Town Hall
| History | Rededication (1978) | Trust Deed |

Cottingley Town Hall - Rededication - 30th Sept 1978

Page: [1] [2] [3] [4]


To those people who are familiar and unfamiliar with Cottingley Town Hall it is hoped that this brief history of it's growth and place in the life of Cottingley village will be of general interest on the occasion of rededication after recent redecoration.

In the year of 1814, the provision by the government for the education of children was non-existent. In that year, certain men of Cottingley whose names are not known, saw the need for the education of the children of Cottingley and rented for that purpose the smithy, converting it into a schoolroom. to be given a formal basic education. The smithy owned by Joseph Hollings of Whetley Hill, Bradford, stood at the foot of Main Street, a position now occupied by two cottages. Since, at the time, most of the poorer children worked for several hours on each weekday, the Cottingley school was to be open on Sundays only and thus became a 'Sunday School'. It was to provide a very general elementary education since it was, in all probability, the only school it’s pupils were likely to attend. The management of the building and school was conducted by a Committee who resolved:-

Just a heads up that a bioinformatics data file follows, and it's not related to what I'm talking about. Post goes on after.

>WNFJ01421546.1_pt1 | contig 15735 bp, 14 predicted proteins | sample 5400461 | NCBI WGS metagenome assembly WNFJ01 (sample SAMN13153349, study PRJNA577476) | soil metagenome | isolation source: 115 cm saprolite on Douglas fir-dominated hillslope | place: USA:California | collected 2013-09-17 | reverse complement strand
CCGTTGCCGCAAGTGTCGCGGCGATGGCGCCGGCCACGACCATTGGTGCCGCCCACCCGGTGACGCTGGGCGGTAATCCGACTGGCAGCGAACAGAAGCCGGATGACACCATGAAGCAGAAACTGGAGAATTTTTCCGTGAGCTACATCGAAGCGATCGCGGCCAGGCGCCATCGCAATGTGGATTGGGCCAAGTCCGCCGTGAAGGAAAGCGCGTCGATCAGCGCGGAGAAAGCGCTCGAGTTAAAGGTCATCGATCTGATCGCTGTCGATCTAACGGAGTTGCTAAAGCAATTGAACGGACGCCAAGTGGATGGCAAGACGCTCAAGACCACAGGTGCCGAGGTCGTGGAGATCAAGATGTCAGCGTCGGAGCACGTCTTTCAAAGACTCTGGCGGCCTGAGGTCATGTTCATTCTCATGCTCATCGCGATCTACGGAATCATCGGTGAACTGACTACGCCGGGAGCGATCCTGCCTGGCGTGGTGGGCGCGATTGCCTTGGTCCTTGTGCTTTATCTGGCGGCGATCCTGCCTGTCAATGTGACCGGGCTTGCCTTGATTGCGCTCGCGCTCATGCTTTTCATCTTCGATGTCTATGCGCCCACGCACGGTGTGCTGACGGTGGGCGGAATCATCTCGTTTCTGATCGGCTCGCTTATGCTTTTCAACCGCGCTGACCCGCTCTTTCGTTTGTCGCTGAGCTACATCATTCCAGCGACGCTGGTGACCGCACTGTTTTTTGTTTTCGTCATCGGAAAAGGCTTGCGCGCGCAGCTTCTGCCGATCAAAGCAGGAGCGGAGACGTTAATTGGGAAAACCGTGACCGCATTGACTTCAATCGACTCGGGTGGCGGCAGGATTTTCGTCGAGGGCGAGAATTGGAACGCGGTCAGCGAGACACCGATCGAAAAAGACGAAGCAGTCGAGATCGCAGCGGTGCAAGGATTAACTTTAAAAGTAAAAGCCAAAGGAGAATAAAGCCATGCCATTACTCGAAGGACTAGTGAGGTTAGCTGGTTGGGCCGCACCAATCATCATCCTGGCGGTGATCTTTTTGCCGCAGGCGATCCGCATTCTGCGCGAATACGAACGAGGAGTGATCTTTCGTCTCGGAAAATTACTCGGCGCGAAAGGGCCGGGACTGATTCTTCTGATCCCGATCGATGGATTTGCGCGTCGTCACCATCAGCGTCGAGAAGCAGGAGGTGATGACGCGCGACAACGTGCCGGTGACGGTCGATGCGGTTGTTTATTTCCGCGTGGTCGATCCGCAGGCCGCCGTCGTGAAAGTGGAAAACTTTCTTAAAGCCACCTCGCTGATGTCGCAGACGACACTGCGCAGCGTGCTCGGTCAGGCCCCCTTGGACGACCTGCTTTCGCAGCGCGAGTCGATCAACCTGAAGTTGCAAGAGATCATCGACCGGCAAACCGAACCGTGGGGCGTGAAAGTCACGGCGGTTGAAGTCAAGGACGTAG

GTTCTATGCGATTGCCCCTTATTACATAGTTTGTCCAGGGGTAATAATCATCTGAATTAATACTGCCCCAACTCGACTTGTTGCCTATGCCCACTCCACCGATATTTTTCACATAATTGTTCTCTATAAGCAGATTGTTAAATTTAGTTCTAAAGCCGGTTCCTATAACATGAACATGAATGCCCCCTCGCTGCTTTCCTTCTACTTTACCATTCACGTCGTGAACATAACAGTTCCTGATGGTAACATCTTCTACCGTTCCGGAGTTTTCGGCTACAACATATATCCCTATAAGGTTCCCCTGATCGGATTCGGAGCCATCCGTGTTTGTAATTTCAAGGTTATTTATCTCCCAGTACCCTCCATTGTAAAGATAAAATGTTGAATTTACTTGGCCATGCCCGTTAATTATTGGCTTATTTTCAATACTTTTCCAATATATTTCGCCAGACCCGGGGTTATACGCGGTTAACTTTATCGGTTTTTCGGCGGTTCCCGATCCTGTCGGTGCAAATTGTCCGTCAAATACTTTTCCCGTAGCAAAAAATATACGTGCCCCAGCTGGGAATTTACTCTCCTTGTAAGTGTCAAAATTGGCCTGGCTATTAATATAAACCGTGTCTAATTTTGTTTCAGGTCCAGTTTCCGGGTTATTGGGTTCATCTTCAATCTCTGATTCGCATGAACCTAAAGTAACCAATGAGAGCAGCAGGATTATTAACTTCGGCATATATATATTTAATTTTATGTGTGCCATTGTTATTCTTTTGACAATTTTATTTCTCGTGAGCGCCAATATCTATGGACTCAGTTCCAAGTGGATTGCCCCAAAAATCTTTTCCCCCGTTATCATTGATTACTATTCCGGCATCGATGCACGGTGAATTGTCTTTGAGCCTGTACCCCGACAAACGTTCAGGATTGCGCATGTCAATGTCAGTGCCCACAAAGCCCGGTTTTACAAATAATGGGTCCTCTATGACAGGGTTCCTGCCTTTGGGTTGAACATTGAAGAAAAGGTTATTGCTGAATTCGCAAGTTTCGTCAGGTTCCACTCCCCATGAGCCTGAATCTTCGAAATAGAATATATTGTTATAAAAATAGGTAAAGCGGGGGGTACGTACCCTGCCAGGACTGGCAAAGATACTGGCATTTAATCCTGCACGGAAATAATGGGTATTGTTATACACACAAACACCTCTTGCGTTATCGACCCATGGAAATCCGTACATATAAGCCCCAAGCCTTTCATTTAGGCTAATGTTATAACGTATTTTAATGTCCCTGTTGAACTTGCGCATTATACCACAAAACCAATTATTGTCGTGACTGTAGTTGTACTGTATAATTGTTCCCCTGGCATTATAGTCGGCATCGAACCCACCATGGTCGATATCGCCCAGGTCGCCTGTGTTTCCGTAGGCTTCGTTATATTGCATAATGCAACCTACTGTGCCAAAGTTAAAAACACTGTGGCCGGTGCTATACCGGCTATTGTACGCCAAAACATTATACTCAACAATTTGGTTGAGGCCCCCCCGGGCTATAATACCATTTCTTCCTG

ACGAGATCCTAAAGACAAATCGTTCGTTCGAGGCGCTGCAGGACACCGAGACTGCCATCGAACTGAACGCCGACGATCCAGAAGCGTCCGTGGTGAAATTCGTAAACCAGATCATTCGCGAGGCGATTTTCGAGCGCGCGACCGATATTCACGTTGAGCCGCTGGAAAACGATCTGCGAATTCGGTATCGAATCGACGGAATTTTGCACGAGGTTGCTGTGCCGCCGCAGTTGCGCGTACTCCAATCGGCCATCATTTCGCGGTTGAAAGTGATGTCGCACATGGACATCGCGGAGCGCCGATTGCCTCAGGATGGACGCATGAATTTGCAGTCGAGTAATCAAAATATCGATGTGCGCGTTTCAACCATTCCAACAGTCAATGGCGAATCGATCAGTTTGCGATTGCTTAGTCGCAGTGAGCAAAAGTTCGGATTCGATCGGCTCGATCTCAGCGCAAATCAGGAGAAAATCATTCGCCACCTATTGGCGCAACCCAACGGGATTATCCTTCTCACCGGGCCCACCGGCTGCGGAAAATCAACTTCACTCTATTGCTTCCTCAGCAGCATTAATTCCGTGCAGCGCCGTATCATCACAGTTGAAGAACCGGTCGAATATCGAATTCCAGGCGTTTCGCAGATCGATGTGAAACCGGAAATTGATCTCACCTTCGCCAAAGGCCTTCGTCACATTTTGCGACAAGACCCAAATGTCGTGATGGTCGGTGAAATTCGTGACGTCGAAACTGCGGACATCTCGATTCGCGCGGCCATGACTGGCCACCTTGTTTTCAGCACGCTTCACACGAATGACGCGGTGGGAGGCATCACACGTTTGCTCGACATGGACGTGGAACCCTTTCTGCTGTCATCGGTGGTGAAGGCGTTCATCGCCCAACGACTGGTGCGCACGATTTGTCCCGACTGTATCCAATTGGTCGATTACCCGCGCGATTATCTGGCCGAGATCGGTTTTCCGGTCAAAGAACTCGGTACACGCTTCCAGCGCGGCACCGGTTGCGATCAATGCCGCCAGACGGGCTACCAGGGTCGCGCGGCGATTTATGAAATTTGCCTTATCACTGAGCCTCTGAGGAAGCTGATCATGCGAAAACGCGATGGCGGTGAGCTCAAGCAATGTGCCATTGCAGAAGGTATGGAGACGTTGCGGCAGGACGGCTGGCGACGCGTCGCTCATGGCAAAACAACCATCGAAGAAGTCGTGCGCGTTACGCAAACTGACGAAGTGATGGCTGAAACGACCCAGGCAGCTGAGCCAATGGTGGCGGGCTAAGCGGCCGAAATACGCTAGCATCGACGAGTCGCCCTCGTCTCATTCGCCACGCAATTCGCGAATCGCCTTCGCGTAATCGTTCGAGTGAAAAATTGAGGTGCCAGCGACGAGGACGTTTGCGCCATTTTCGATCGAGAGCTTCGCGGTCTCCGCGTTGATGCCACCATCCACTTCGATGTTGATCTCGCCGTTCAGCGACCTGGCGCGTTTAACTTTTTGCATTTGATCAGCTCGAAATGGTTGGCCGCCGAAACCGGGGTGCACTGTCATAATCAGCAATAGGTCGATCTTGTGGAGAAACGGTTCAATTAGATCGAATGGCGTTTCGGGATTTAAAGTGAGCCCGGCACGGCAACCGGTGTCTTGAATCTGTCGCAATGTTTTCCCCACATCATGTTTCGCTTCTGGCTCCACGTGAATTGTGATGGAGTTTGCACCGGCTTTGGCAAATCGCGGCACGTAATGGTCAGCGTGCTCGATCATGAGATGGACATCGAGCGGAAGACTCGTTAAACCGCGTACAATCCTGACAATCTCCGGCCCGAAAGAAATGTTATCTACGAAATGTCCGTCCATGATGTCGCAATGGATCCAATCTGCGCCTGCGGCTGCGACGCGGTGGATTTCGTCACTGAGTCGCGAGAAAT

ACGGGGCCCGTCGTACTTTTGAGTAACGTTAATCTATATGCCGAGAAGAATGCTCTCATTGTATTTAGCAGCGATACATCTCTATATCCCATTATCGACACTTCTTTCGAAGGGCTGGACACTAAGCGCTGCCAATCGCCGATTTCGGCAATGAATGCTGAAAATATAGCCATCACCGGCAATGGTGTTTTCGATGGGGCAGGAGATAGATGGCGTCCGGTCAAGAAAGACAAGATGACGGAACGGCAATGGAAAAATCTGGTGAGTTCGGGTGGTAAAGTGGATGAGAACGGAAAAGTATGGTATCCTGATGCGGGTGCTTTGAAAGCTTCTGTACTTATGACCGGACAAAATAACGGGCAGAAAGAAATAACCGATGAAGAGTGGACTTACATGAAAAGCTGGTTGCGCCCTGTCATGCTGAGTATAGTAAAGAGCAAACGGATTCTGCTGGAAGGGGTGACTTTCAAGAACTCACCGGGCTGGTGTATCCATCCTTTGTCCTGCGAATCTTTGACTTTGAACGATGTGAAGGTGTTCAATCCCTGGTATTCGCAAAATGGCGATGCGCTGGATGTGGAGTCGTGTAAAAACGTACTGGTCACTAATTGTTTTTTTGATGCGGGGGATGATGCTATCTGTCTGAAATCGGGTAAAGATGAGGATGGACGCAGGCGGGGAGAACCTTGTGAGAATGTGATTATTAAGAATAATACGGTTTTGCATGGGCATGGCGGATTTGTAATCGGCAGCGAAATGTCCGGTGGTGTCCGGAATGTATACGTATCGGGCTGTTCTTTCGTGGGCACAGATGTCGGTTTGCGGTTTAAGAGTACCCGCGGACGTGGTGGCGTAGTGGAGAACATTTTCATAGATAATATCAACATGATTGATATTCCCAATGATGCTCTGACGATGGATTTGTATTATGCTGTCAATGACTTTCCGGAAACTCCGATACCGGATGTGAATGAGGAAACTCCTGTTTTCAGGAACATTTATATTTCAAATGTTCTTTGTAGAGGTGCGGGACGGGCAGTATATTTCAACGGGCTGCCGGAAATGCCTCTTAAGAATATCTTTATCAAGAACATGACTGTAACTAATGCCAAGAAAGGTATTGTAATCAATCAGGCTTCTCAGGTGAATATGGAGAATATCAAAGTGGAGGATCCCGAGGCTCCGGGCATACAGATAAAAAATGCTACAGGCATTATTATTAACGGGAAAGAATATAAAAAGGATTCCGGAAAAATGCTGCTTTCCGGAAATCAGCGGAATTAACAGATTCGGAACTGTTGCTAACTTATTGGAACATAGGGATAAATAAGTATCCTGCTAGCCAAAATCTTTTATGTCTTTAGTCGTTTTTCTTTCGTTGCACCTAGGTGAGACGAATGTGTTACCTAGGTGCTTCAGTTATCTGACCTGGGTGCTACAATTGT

"The Committee shall permit and suffer the children of parents of every denomination, sect and party to assemble in the said schoolroom for the purpose of instruction by such teachers as shall be willing to labour gratuitously, the said teachers shall be persons of good moral character and shall not be objected to on account of his or her faith or principles". (Obviously a ‘Discrimination Act’ was totally unnecessary in those days.)

As the nearest Church to Cottingley village was in Bingley, in 1815 the Committee decided:-

"To permit and suffer the said schoolhouse to be open for the admission of preachers and ministers of all and every denomination." This in effect was the beginning of the free, independent church which to the present day Cottingley Town Hall remains. It was evidently the hope that the preaching meetings, by drawing parents to the schoolhouse, would foster a strong community spirit, and in this respect the Committee were not disappointed as was shown at a alter date when new premises were required.

In 1836, the school was flourishing to such an extent that there was insufficient space available and also although a hamlet 'deep in the country' smoke was a nuisance and the schoolroom had to be whitewashed often. (It seems decorating problems are always with us). The Committee resolved that an extension should be built but no action in this respect was taken until 1843 when the village was canvassed and sufficient funds were raised to enable the required extension to be built.